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Painting a motorcycle?

Joined
Dec 11, 2017
Messages
403
Location
DFW
I tried searching the forums and didn't find much. Has anyone painted their own bike?

My Versys is factory blue and I don't like it. It would be much prettier in the factory green color to me. Any advice is welcome, but I've decided this is a project I will do at home instead of paying someone to do it for me due the cost. One place I asked wanted 150 per piece painted with 5 pieces of plastic, that comes to 750 bucks plus tax. I went ahead and purchased a factory green gas tank for my bike so I wouldn't have to worry about painting that.

If you have done it yourself, what equipment did you use and what paint specifically?
 
Joined
Dec 11, 2017
Messages
403
Location
DFW
I literally have zero knowledge on this, but wondered, have you looked at wraps?
I've considered wraps, but don't really care for the idea. Knowing myself, I'd end up with bubbles everywhere with a wrap.

My wife is familiar with air brush in general on things other than autos so either she will do it for me or she will tell me what I'm doing wrong.
 
Joined
Jun 4, 2013
Messages
101
Location
Celina, TX
First Name
Paul
Last Name
Burns
Look into plasti-dip. I've not done it, but have read many success stories, i.e. it's easy to get good results. YT has tons of videos on how to do it. Very popular on cars and motorcycles, and seems to last. And if you don't like it, just peel it off and try another color.
 
Joined
Oct 31, 2012
Messages
949
Location
Houston, TX
Shooting auto paint is mostly a labor intensive exercise. Most of the work is done before you even grab the spray gun. Removing the parts, cleaning the parts with soap and water, then degreaser, then silicone remover. Then wet sanding the substrate with 220 then 400, then possibly 600. This gives a surface full of microscopic nooks and crannies for the new paint to adhere well. Followed by more soap and water washing, degreaser and silicone remover.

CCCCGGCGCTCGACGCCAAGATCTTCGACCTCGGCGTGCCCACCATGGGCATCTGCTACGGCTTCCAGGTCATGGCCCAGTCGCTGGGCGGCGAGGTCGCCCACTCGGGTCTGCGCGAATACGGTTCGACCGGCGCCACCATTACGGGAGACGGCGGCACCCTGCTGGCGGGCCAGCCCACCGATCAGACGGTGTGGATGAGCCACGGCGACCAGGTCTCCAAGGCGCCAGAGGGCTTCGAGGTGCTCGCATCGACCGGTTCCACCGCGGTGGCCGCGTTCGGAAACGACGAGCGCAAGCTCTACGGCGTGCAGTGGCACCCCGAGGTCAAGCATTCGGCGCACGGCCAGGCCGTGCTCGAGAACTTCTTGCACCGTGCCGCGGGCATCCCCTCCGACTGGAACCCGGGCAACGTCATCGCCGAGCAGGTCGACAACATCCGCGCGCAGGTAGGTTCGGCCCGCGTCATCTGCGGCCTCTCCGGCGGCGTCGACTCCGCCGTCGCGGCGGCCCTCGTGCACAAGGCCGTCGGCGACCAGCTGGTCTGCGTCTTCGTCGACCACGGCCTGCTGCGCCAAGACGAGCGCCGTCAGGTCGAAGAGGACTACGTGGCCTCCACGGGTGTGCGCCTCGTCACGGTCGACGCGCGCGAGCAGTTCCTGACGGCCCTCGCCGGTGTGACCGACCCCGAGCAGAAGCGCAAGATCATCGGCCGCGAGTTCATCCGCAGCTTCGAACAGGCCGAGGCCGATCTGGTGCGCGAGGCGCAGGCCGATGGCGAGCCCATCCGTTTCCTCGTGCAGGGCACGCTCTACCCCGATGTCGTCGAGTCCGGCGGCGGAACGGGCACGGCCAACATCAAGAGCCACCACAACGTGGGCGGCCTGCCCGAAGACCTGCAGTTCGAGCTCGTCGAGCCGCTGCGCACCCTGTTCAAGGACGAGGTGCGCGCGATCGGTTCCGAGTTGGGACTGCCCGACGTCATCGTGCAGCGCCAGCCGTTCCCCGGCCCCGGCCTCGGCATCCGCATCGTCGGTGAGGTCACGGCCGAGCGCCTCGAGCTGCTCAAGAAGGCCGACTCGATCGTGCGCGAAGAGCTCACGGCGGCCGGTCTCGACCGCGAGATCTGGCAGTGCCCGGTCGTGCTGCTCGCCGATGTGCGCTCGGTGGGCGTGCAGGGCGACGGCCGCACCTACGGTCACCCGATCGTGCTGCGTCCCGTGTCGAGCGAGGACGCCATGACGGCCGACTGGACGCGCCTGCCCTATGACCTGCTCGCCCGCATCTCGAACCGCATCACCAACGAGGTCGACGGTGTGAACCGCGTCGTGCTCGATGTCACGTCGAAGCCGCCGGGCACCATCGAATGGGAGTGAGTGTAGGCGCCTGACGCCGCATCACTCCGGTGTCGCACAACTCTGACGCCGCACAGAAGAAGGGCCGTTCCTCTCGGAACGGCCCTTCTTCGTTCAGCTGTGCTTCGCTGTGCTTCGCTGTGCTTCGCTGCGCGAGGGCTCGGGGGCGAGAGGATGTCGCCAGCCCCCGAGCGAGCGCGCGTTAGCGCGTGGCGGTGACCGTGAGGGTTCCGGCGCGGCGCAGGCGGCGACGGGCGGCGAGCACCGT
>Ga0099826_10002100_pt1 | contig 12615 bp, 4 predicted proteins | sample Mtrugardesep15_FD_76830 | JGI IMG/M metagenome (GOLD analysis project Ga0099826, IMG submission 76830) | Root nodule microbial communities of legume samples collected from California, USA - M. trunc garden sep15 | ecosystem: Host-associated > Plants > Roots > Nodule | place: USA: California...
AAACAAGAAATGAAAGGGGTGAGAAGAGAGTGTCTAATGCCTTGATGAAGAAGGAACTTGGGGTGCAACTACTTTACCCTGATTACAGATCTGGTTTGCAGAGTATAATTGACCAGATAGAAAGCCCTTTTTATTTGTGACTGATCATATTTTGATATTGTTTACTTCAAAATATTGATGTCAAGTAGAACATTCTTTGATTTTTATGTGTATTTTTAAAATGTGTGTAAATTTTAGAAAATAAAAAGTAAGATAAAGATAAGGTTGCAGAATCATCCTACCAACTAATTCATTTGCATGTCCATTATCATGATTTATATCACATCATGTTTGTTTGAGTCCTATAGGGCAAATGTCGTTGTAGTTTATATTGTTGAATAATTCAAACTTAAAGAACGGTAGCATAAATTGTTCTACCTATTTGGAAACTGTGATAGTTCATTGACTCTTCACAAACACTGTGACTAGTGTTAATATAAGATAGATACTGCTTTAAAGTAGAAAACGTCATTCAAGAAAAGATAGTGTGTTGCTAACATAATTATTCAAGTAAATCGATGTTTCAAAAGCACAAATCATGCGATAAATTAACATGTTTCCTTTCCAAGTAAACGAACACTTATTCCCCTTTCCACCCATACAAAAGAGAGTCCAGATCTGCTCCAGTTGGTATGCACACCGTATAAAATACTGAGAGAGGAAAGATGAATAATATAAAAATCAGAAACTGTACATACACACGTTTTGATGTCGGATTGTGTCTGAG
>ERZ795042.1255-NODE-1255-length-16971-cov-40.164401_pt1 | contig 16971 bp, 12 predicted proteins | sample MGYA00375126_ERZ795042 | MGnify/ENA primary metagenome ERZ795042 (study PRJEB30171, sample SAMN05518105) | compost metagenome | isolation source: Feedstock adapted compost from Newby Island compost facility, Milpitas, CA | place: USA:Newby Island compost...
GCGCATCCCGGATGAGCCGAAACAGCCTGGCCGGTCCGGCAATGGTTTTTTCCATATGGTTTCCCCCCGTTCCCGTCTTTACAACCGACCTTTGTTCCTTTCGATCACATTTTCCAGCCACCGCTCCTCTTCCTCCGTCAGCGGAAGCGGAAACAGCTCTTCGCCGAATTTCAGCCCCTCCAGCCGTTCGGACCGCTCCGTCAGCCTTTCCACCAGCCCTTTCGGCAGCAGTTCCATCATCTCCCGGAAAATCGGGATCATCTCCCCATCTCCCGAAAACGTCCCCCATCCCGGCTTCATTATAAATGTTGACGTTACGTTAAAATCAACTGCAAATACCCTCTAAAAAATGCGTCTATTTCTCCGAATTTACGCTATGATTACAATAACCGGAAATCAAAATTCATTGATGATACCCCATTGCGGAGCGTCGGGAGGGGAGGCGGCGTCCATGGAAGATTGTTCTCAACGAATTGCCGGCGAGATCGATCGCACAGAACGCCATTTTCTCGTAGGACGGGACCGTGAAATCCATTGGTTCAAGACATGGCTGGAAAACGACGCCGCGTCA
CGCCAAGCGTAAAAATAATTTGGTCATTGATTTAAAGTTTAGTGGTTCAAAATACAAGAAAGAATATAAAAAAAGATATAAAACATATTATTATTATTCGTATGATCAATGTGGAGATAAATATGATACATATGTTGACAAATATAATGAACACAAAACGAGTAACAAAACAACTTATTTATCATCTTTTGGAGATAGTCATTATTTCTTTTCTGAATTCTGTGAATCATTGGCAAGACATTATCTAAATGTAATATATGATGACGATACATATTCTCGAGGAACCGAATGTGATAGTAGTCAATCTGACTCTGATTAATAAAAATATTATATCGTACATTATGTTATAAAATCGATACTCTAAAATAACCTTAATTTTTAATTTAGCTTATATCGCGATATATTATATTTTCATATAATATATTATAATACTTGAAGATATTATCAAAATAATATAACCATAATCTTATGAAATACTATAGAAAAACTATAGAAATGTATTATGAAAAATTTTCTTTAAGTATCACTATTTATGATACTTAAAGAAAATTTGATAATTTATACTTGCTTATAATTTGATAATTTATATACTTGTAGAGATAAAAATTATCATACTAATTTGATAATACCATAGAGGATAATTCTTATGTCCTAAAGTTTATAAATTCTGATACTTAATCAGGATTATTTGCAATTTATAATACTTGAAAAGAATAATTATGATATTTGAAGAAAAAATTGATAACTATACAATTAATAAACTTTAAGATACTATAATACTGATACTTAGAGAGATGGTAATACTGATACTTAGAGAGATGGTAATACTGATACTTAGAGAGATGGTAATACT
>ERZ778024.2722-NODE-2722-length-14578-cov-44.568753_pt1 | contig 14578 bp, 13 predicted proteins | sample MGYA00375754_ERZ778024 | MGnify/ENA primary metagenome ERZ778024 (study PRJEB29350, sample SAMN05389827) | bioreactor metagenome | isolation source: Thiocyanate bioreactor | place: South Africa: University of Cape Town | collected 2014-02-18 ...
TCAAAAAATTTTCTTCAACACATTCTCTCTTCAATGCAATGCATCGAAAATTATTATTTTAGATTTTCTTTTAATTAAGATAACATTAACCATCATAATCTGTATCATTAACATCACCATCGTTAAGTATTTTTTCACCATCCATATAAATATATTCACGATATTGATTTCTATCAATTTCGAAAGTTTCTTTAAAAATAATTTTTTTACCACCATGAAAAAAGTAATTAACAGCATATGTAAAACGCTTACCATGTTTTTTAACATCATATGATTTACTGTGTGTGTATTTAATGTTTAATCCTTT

Then comes the primer. Most often, you'll need a primer sealer to act as a barrier so your new top coat doesn't react with the old paint underneath to cause problems. That is usually an epoxy primer like PPG's DP series of primers. I usually use the dark grey DP40(?). If the surface is rough, you may need a primer surfacer. You can use any high-solids primer and just wet sand between coats to build up the thickness. The best primer for this though is a 2K urethane primer surfacer. That is a 2-part primer you have to mix just before shooting. It works well for flexible parts that will crank the typical primer.

Next is the color coat. There are basically 3 types. Single stage is where the color coat is also the top coat, without a clear over it. This is rarely used these days, but still available if you really wanted it for some reason. Otherwise, it's used mostly for painting areas (like under hood) where appearance and outright durability isn't as important. 2-stage is the most popular color + clear. Then there are 3-stage, which are your candy or pearl colors. These have a metallic or pearl base coat, followed by a transluscent and semi-transparent color coat, which let some light through to reflect off the base coat. You can create some spectacular effect with 3 stage, but it is not easy to shoot right. The semi-transparent color coat has to shot very uniformly, or else you get blotches of lighter and darker areas. On top of all that, of course is the clear top coat, which is almost always a high solids urethane clear.

Paint materials are not hard to get. Any auto refinish job shop can supply all the stuff I listed above. Different mfr have different refinish systems. Unless you know what you are doing, it is best to stay within one system to guarantee compatibility. I started with Dupont Centari back in the late 80s. Then I shot PPG's excellent Deltron urethane line for the longest time. I still do, but auto paint has gotten expensive, so on some jobs, I save some money going with Sherwin William's systems. Their color matching is not as good as PPG, but for overall job doesn't matter as much.

Speaking of color matching... that is the biggest problem with paint motorcycles. Most job shops do not have paint codes for motorcycles, unless you get lucky and have an automotive (car application) crossover. This is only possible if it's a Honda or BMW color code that is used in both motorcycle and car. Otherwise, you are stuck with places like Colorrite. Prepare to bend over. Not that auto paint is cheap, by any means, and it has gotten more expensive over the years, but monopoly tends to get even more ridiculously expensive. If you are painting the whole bike, consider picking an OEM car color you like. Then you can find out what the paint code is, and take the color code to any auto paint job shop.

As for equipment, I started with a 1/2HP Sears Craftsman direct drive air compressor and only one Sharpe detail spray gun. I've painted a whole car with that set up. I wouldn't recommend going that basic, but it is possible. These days, I've got a 7.5HP 80 gal dual stage air compressor, and about 4 different gravity fed guns, for different primers, color, and clear paint. You can start with anywhere in between the two.